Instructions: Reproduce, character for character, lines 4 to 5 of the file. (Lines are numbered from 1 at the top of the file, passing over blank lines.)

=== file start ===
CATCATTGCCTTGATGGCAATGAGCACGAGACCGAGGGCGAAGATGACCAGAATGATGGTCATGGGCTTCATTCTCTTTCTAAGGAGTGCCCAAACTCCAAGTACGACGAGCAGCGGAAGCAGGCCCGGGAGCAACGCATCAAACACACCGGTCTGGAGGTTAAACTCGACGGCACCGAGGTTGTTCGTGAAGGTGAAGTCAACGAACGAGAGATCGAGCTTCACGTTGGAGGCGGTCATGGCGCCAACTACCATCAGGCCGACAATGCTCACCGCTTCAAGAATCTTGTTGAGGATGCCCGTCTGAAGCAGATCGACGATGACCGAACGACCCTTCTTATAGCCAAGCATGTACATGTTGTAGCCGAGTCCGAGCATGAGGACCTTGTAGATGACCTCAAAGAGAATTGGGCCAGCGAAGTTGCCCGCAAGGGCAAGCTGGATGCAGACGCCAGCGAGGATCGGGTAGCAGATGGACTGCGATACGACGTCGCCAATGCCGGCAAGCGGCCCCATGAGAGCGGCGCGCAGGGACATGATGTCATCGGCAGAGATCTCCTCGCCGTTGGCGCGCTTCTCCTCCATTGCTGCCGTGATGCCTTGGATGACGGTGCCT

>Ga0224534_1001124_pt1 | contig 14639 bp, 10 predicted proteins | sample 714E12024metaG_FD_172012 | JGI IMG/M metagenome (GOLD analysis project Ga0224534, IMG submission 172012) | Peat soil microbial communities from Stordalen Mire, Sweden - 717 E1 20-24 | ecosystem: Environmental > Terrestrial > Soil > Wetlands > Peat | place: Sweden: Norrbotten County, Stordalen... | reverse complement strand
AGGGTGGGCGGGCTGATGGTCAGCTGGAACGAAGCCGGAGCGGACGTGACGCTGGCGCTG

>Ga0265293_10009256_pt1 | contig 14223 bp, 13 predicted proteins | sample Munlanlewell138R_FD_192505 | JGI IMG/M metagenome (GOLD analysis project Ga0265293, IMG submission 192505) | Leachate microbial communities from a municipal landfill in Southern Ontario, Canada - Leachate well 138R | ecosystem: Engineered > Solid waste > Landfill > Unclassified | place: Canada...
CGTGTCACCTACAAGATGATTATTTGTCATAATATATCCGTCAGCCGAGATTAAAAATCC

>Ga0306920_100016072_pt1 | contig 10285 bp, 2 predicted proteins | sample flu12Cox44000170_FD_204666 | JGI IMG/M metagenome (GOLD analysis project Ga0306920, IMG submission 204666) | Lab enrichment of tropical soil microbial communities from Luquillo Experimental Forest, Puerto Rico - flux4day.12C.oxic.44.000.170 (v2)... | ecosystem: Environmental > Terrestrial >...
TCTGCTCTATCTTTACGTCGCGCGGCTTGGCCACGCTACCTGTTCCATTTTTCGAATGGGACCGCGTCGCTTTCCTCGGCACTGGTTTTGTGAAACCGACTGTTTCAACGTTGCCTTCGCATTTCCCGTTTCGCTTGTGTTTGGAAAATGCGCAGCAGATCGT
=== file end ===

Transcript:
>Ga0265293_10009256_pt1 | contig 14223 bp, 13 predicted proteins | sample Munlanlewell138R_FD_192505 | JGI IMG/M metagenome (GOLD analysis project Ga0265293, IMG submission 192505) | Leachate microbial communities from a municipal landfill in Southern Ontario, Canada - Leachate well 138R | ecosystem: Engineered > Solid waste > Landfill > Unclassified | place: Canada...
CGTGTCACCTACAAGATGATTATTTGTCATAATATATCCGTCAGCCGAGATTAAAAATCC